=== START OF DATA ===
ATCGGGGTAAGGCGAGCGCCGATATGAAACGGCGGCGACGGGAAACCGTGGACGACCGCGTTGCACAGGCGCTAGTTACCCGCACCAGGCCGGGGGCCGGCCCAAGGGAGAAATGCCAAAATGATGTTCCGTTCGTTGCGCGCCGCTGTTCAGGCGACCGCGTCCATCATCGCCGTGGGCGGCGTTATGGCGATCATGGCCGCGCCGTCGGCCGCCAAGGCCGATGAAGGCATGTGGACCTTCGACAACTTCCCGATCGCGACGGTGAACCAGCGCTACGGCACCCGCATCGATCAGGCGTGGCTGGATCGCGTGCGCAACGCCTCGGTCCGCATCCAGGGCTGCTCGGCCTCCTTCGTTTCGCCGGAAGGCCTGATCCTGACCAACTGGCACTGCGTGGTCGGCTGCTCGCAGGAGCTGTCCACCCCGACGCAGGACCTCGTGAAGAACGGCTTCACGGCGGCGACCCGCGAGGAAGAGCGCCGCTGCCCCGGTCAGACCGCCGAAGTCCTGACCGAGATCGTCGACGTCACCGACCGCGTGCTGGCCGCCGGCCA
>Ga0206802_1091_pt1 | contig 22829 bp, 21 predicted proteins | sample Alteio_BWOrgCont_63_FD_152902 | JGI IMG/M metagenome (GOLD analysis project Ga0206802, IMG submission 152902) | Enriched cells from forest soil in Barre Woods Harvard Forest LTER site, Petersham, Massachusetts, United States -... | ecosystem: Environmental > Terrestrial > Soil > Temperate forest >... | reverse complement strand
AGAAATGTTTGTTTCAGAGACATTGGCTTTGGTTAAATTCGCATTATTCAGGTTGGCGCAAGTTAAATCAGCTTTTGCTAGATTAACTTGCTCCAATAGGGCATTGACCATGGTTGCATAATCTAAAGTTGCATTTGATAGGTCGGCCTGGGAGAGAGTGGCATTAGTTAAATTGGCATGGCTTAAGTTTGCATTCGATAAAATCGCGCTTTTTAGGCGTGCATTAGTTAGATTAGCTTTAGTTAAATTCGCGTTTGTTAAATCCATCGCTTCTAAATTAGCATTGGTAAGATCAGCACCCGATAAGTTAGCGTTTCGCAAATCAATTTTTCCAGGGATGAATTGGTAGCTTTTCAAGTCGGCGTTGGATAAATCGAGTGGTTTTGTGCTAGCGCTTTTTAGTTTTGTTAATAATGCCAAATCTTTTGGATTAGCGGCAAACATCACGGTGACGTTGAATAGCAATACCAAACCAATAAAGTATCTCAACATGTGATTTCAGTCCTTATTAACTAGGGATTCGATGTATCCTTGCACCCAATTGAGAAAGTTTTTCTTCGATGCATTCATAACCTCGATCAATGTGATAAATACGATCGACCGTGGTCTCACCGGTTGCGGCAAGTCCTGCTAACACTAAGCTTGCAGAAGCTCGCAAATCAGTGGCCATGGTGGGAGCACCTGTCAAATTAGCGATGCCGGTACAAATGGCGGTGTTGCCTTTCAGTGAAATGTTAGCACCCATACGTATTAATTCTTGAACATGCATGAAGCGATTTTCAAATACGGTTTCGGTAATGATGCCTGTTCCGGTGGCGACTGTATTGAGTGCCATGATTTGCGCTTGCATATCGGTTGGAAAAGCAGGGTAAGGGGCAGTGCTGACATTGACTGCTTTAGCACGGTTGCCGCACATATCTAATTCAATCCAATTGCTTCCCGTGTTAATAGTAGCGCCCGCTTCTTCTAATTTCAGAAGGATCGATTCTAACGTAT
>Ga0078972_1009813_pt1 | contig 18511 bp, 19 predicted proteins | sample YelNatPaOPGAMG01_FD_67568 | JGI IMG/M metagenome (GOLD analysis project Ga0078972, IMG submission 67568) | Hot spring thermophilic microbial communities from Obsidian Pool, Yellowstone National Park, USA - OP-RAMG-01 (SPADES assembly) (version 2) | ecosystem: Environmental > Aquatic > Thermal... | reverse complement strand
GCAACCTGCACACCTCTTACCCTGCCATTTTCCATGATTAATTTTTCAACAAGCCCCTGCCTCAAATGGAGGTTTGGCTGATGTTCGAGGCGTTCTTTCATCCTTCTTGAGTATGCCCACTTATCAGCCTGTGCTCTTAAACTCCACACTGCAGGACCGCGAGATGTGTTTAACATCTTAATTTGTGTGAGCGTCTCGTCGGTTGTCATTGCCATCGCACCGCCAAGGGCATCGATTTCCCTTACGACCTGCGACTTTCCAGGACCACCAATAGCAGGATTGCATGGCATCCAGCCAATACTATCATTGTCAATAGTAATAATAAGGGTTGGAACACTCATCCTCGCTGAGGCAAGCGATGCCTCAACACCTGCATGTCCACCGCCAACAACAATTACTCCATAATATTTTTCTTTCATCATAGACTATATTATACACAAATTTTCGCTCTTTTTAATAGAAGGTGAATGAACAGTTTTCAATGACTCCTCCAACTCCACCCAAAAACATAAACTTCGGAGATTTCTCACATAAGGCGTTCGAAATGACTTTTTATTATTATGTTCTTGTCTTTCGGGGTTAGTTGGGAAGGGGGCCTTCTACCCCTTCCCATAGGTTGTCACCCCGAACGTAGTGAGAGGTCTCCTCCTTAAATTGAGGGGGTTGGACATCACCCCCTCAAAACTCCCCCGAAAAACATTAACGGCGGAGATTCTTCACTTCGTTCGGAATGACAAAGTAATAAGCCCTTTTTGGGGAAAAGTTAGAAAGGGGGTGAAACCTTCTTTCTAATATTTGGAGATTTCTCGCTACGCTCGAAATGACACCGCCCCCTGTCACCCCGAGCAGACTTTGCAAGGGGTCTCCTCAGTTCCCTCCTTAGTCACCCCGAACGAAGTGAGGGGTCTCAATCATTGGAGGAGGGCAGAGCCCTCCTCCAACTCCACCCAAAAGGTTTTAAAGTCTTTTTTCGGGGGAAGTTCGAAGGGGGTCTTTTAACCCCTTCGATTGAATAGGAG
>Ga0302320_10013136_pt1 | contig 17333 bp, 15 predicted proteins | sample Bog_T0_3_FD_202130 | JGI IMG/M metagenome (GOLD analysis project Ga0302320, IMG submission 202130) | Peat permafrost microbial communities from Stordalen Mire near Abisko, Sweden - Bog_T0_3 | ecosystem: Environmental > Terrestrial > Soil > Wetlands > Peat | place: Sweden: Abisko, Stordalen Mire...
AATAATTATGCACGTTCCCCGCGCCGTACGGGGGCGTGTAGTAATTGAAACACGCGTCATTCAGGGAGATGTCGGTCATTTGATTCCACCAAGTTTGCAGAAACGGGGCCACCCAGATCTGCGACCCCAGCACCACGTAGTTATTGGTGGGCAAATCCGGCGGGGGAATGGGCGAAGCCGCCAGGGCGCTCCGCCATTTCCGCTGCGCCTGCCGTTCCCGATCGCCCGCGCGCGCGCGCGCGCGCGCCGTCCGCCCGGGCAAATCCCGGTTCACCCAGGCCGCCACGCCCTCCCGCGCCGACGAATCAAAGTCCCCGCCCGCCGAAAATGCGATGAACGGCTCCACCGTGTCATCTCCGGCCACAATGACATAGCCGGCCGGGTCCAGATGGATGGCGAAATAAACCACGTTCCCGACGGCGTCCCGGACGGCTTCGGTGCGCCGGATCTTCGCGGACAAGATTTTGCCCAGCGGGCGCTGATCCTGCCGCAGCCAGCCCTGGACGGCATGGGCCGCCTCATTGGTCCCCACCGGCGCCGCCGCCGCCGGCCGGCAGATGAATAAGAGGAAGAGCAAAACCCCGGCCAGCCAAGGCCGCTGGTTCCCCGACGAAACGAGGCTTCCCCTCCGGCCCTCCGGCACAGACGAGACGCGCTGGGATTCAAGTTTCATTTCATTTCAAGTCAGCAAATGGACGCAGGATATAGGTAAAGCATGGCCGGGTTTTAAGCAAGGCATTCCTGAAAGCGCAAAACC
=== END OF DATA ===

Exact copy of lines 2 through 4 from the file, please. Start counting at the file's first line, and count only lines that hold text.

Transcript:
>Ga0206802_1091_pt1 | contig 22829 bp, 21 predicted proteins | sample Alteio_BWOrgCont_63_FD_152902 | JGI IMG/M metagenome (GOLD analysis project Ga0206802, IMG submission 152902) | Enriched cells from forest soil in Barre Woods Harvard Forest LTER site, Petersham, Massachusetts, United States -... | ecosystem: Environmental > Terrestrial > Soil > Temperate forest >... | reverse complement strand
AGAAATGTTTGTTTCAGAGACATTGGCTTTGGTTAAATTCGCATTATTCAGGTTGGCGCAAGTTAAATCAGCTTTTGCTAGATTAACTTGCTCCAATAGGGCATTGACCATGGTTGCATAATCTAAAGTTGCATTTGATAGGTCGGCCTGGGAGAGAGTGGCATTAGTTAAATTGGCATGGCTTAAGTTTGCATTCGATAAAATCGCGCTTTTTAGGCGTGCATTAGTTAGATTAGCTTTAGTTAAATTCGCGTTTGTTAAATCCATCGCTTCTAAATTAGCATTGGTAAGATCAGCACCCGATAAGTTAGCGTTTCGCAAATCAATTTTTCCAGGGATGAATTGGTAGCTTTTCAAGTCGGCGTTGGATAAATCGAGTGGTTTTGTGCTAGCGCTTTTTAGTTTTGTTAATAATGCCAAATCTTTTGGATTAGCGGCAAACATCACGGTGACGTTGAATAGCAATACCAAACCAATAAAGTATCTCAACATGTGATTTCAGTCCTTATTAACTAGGGATTCGATGTATCCTTGCACCCAATTGAGAAAGTTTTTCTTCGATGCATTCATAACCTCGATCAATGTGATAAATACGATCGACCGTGGTCTCACCGGTTGCGGCAAGTCCTGCTAACACTAAGCTTGCAGAAGCTCGCAAATCAGTGGCCATGGTGGGAGCACCTGTCAAATTAGCGATGCCGGTACAAATGGCGGTGTTGCCTTTCAGTGAAATGTTAGCACCCATACGTATTAATTCTTGAACATGCATGAAGCGATTTTCAAATACGGTTTCGGTAATGATGCCTGTTCCGGTGGCGACTGTATTGAGTGCCATGATTTGCGCTTGCATATCGGTTGGAAAAGCAGGGTAAGGGGCAGTGCTGACATTGACTGCTTTAGCACGGTTGCCGCACATATCTAATTCAATCCAATTGCTTCCCGTGTTAATAGTAGCGCCCGCTTCTTCTAATTTCAGAAGGATCGATTCTAACGTAT
>Ga0078972_1009813_pt1 | contig 18511 bp, 19 predicted proteins | sample YelNatPaOPGAMG01_FD_67568 | JGI IMG/M metagenome (GOLD analysis project Ga0078972, IMG submission 67568) | Hot spring thermophilic microbial communities from Obsidian Pool, Yellowstone National Park, USA - OP-RAMG-01 (SPADES assembly) (version 2) | ecosystem: Environmental > Aquatic > Thermal... | reverse complement strand